I love how A.S. Byatt writes—and I haven’t read enough of her work, as a glance at her list of book titles reveals. I’ve read Possession and The Children’s Hour; both are excellent: dense, literary, historical, thoughtful, in love with language, filled with ideas, and yet strong on story and character, too. But there’s a whole quartet of novels to be explored—The Virgin in the Garden, Still Life, Babel Tower and A Whistling Woman—and more short stories as well.
In this collection, Byatt offers three well-developed short stories connected by references to works by Matisse. In the first, “Medusa’s Ankles,” a print of his Rosy Nude—”that lavish and complex creature”—hangs above the coat rack of a hair salon that will soon witness a surprising scene.
“Art Work” begins with a description of Le Silence habité des maisons, as reproduced in a book about Matisse:
Two people sit at the corner of a table. The mother, it may be, has a reflective chin propped on a hand propped on the table. The child, it may be, turns the page of a huge white book, whose arch of paper makes an integral curve with his/her lower arm. . . . The people’s faces are perfect blank ovals, featureless . . . It is a pity there are no colours but it is possible, tempting, to imagine them, sumptuous as they were . . .
The story is about a wife who is a designer, a husband who is a painter—and the housekeeper who changes how they imagine, or re-imagine, the colors of their own silent house.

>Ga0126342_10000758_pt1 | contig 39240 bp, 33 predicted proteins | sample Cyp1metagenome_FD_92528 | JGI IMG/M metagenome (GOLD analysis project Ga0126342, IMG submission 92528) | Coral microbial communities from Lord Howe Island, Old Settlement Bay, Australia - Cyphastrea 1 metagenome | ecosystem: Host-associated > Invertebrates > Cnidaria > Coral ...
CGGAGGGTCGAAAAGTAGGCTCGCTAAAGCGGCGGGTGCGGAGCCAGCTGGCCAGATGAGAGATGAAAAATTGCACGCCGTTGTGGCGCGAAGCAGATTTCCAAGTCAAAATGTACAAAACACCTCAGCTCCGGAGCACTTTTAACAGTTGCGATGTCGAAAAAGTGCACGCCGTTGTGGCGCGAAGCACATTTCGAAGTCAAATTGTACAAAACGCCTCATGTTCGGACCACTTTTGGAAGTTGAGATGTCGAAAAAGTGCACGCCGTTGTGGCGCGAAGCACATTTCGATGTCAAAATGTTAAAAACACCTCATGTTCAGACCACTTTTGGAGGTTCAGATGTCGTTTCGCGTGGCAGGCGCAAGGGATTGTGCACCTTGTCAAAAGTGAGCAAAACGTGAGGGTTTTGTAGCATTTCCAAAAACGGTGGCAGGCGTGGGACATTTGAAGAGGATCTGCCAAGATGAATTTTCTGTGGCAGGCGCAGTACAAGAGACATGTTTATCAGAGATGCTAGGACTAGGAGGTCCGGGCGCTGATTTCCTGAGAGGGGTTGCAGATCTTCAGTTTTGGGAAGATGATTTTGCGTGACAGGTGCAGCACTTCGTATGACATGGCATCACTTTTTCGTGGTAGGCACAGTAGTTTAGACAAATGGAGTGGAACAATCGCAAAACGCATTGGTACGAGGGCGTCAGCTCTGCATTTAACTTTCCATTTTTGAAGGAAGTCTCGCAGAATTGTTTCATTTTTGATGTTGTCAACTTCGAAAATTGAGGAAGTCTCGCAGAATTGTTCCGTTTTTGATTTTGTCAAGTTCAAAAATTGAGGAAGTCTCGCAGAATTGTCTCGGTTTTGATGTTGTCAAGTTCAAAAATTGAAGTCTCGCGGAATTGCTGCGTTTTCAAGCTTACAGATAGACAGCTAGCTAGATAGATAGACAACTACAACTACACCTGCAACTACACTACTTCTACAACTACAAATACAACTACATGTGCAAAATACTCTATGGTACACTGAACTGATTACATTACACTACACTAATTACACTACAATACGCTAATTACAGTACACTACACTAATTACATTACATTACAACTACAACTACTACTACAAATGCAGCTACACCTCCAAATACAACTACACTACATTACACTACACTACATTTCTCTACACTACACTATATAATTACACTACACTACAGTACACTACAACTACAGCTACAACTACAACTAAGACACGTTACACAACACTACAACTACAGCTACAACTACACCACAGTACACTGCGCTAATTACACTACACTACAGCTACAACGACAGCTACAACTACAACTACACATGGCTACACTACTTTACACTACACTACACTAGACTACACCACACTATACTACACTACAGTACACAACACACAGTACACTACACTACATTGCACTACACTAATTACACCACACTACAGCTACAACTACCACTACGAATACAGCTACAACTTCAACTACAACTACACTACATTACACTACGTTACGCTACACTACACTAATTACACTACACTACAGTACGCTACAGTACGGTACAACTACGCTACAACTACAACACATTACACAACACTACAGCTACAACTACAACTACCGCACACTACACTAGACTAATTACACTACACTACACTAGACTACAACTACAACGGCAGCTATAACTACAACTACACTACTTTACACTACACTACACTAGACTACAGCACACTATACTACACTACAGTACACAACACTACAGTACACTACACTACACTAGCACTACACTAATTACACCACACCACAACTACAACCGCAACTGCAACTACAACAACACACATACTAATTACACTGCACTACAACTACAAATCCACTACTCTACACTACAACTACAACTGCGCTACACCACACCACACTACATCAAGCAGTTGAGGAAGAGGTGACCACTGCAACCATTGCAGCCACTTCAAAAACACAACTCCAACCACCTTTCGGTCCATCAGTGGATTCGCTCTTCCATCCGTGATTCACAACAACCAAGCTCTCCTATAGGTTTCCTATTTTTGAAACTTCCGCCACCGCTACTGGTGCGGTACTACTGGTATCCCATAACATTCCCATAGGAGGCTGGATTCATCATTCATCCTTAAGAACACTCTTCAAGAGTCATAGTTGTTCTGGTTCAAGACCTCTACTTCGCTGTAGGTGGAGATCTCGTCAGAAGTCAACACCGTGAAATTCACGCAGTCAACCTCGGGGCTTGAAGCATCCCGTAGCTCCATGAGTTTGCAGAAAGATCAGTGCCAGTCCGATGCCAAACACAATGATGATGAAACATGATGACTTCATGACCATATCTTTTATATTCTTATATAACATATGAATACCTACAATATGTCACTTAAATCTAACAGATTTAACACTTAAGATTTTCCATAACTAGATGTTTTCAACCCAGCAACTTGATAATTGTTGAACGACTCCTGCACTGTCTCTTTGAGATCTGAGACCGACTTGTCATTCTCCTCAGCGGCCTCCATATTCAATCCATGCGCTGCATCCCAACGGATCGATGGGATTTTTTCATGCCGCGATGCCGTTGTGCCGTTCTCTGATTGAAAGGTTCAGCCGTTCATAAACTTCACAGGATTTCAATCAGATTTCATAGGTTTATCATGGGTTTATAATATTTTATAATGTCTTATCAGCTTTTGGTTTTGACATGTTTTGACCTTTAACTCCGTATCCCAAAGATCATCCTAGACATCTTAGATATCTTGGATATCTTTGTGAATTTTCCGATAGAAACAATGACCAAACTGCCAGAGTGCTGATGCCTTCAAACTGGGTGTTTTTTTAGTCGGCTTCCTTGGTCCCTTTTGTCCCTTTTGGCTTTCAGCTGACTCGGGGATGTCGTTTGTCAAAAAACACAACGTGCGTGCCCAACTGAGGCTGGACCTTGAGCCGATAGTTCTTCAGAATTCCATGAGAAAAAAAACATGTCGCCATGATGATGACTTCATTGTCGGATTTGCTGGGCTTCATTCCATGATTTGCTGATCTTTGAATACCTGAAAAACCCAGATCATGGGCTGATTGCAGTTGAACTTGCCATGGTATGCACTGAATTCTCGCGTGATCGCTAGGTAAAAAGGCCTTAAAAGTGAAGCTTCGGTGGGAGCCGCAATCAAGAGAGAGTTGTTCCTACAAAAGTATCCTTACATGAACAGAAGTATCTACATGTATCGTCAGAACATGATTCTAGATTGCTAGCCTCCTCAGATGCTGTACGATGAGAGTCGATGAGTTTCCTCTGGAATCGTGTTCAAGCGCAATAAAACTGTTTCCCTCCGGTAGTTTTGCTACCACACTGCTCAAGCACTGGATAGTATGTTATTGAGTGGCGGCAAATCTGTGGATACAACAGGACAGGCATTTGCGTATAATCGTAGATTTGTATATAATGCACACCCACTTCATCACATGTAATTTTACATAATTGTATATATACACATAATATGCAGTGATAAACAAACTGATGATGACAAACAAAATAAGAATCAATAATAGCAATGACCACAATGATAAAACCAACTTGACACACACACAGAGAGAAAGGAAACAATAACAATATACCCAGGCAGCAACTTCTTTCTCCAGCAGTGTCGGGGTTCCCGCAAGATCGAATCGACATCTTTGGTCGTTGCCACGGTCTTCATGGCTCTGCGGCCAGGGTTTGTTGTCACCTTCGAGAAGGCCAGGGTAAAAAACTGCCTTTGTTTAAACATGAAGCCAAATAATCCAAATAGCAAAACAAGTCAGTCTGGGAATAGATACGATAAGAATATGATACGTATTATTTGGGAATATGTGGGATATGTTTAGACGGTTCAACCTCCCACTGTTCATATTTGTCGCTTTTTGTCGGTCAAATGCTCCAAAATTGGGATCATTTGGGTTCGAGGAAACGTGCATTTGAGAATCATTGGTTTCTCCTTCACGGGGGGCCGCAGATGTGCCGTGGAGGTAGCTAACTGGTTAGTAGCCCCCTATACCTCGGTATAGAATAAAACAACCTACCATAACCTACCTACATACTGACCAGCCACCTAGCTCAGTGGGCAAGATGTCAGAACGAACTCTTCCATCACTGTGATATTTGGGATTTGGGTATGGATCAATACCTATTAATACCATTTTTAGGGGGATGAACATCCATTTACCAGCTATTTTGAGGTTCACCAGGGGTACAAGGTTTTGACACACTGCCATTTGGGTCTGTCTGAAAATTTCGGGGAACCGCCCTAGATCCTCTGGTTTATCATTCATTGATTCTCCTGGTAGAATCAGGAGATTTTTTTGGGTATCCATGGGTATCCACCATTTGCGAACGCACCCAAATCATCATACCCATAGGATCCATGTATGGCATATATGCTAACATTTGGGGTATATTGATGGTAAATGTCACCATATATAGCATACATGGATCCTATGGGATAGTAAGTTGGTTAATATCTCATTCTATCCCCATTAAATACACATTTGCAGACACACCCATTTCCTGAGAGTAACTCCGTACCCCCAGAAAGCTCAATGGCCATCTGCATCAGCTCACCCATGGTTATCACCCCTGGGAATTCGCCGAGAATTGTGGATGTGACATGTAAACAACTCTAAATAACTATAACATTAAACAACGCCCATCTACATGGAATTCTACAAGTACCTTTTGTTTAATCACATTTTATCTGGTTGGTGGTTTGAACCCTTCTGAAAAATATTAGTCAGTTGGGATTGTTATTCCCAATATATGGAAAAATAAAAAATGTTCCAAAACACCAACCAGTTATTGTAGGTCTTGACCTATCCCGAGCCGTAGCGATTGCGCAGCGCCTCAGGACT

The final story, “The Chinese Lobster,” concerns a troubled art student whose work consists of smearing and defacing prints of Matisse’s work, the art professor who is appalled by her behavior, and the dean of women students who must calm the waters. The professor, as a very young man, met Matisse, as a very old man—and so we learn something about Matisse, how he “paints silent bliss.” The phrase Matisse himself used, apparently, was Luxe, calme et volupté (Luxury, peace and pleasure). He also—to shock people, the professor claims—compared art to an armchair, “something to calm the brain.” And so we begin to see a method beneath the student’s apparent madness.
I love how Byatt combines her stunning erudition (reading her work, you learn about history, literature, art, psychology) with a specific clarity in sensing and describing the world. In “The Chinese Lobster,” orange segments are “bright, they are glistening with juice, they are packed with little teardrop sacs of sweetness.”
Then Byatt crowns the achievement with a deep and generous understanding of the human heart. Here, for example, she mines the subtext of the conversation between the professor and the dean about the student and her pattern of suicide attempts:
Any two people may be talking to each other, at any moment, in a civilised way about something trivial, or something, even, complex, and delicate. And inside each of the two there runs a kind of dark river of unconnected thought, of secret fear, or violence, or bliss, hoped-for or lost, which keeps pace with the flow of talk and is neither seen nor heard. And at times, one or both of the two will catch sight or sound of this movement, in himself, or herself, or more rarely, in the other. And it is like the quick slip of a waterfall into a pool, like a drop into darkness. The pace changes, the weight of the air, though the talk may run smoothly onwards without a ripple or a quiver.
That’s just marvelous.